PETERSEN/WHITE LIGHTNING'S LONG LOVES LIFE AT LE MANS Braselton, Ga. - When Patrick Long arrives at Le Mans, he'll do so with one of the most coveted titles in all of sports car racing: Defending champion. The soon-to-be 24-year-old will team...
PETERSEN/WHITE LIGHTNING'S LONG LOVES LIFE AT LE MANS
Braselton, Ga. - When Patrick Long arrives at Le Mans, he'll do so with one of the most coveted titles in all of sports car racing: Defending champion.
The soon-to-be 24-year-old will team with Jorg Bergmeister and Timo Bernhard in the No. 90 Petersen/White Lightning Porsche 911 GT3 RSR in the LM GT2 class for the 73rd running of the 24 Hours of Le Mans. The world's most famous sports car race is set for June 18-19 at La Sarthe in the south region of France.
The addition of Bernhard to the lineup means all three Petersen pilots own Le Mans GT2 championships: Long and Bergmeister in 2004 and Bernhard in 2002.
Having been to Le Mans three different times as a spectator, and living there for one year, Long wasn't as overwhelmed as he expected to be his first time as a competitor.
"But Le Mans is a much more technical track than I originally thought," he said. "I think I will pick up where I left off (last year), getting in my laps and dealing with the track from an aggression standpoint."
Long and the Petersen/White Lightning team will be up against 14 total ALMS entrants at Le Mans and a number of potent GT2 teams. They include Alex Job Racing/British American Motorsport (BAM!), Flying Lizard Motorsports and Panoz Motor Sports, among others.
"What separates Le Mans from every other race are a number of different factors," Long said, "notably the schedule during the week. That is definitely unique. You really have to prepare yourself to waking up at 3 a.m. and then getting right into the car."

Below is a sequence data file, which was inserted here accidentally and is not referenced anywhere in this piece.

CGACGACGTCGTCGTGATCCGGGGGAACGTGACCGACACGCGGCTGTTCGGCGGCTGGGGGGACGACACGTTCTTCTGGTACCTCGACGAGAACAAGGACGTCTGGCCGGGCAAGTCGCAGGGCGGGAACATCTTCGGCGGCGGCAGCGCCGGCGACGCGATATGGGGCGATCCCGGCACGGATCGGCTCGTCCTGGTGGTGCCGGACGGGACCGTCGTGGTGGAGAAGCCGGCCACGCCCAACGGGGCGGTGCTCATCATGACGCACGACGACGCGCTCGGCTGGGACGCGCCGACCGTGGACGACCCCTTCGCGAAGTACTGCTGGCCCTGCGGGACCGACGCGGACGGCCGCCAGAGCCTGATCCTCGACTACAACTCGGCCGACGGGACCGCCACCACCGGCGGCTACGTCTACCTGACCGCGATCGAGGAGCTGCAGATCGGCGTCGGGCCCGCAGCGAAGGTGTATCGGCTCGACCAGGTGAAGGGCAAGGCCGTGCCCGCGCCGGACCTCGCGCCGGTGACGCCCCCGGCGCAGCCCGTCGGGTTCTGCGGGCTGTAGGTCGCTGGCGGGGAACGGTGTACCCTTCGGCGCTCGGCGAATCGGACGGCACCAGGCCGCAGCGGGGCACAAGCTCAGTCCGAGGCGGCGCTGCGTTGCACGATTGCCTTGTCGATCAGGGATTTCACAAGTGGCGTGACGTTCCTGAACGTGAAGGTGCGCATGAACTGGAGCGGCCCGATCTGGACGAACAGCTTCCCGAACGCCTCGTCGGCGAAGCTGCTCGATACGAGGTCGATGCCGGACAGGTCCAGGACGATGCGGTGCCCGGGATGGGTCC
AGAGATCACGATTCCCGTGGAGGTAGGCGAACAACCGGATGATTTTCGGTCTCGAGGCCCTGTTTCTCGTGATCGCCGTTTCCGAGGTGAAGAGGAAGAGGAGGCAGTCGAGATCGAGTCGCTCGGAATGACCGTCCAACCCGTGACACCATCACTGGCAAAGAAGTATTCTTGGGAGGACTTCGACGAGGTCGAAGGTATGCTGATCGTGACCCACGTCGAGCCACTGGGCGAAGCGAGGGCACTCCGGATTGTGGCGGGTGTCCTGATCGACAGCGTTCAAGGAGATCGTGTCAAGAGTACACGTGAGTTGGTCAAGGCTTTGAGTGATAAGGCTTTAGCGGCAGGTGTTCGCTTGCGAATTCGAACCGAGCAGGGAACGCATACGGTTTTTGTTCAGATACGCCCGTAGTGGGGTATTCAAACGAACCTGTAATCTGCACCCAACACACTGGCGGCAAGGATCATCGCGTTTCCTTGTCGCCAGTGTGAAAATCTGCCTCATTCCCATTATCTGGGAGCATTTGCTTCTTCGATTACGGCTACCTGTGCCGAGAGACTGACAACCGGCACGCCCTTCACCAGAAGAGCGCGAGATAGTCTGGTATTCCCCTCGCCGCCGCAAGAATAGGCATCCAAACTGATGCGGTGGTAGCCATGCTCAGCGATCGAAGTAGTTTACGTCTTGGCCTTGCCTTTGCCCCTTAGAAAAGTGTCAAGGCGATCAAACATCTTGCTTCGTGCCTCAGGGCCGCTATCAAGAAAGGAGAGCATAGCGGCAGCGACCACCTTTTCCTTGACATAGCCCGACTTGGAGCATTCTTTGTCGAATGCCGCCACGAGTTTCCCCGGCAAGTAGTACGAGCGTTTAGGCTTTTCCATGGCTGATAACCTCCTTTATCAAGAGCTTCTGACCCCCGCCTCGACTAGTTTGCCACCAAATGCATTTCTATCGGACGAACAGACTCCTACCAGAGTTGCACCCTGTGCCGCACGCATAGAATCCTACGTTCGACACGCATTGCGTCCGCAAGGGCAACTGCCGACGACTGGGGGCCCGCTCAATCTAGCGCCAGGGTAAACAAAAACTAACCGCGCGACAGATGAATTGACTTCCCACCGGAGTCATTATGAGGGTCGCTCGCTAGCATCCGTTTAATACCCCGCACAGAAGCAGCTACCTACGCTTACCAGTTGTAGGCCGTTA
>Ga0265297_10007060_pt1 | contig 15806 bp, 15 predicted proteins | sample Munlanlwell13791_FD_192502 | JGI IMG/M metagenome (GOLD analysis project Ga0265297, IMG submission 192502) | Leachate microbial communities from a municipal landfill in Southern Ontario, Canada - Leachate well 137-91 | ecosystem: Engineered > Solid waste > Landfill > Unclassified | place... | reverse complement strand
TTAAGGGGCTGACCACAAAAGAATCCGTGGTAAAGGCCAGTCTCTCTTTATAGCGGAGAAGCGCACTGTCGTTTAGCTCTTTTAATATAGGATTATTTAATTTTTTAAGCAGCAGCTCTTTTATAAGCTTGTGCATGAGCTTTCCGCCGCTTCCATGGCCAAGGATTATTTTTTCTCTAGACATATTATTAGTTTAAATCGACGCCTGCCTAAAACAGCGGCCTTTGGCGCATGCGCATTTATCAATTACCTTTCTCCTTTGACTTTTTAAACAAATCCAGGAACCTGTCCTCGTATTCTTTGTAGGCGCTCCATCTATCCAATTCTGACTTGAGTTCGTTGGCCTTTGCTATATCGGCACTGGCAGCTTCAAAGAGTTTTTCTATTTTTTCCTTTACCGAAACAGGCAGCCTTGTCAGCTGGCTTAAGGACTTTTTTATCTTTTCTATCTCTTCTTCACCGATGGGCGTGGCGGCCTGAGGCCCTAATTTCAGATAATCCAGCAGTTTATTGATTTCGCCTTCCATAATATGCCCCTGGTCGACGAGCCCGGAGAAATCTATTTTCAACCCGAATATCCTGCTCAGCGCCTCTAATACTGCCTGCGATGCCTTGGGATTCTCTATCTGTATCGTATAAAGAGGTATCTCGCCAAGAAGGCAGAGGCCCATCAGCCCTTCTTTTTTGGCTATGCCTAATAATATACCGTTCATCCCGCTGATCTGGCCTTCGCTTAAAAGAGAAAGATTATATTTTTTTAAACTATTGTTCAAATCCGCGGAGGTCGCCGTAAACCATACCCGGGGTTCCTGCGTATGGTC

Teams practice mostly at night, "and during the day, you're not doing a lot," he added. "Going around the circuit at night is so challenging. It's so dark and so fast. You come to rely on timing more than your eyes, and I know I can improve my timing from the last time I was there."
The number of spectators, both day and night, is something first-time Le Mans drivers won't appreciate until they arrive, Long said. "The history of Le Mans really hits you when you go there for the first time, but it is the spectators who make this the event that it is. They are so passionate about the sport, and so knowledgeable about each driver. They know each driver's story, how many times they've (run) there. It is amazing."
Long points out an aspect often underestimated by the racing public. "Le Mans is every bit a mental battle as a physical battle. You always have to keep that in mind. Twenty-four hours is a long time, and stuff's not always going to go your way. The teams that win will be the teams that win the mental battle first."
The Petersen/White Lightning entry competes this year as one of the GT2 favorites. That's fine with Long. "We have a good car, good drivers and a good team, so all the ingredients are in place. I now know what to expect, and I feel I can drive there as well as anyone."
The 24 Hours of Le Mans will be broadcast on SPEED Channel starting at 10 a.m. EDT June 18. The next race for the American Le Mans Series is the New England Grand Prix, set for 3 p.m. July 4 at Lime Rock Park. The race will be broadcast live on SPEED (3 to 6 p.m. EDT) and on MotorsTV in Europe, reaching 40 million viewers in 21 countries as well as at www.americanlemans.com.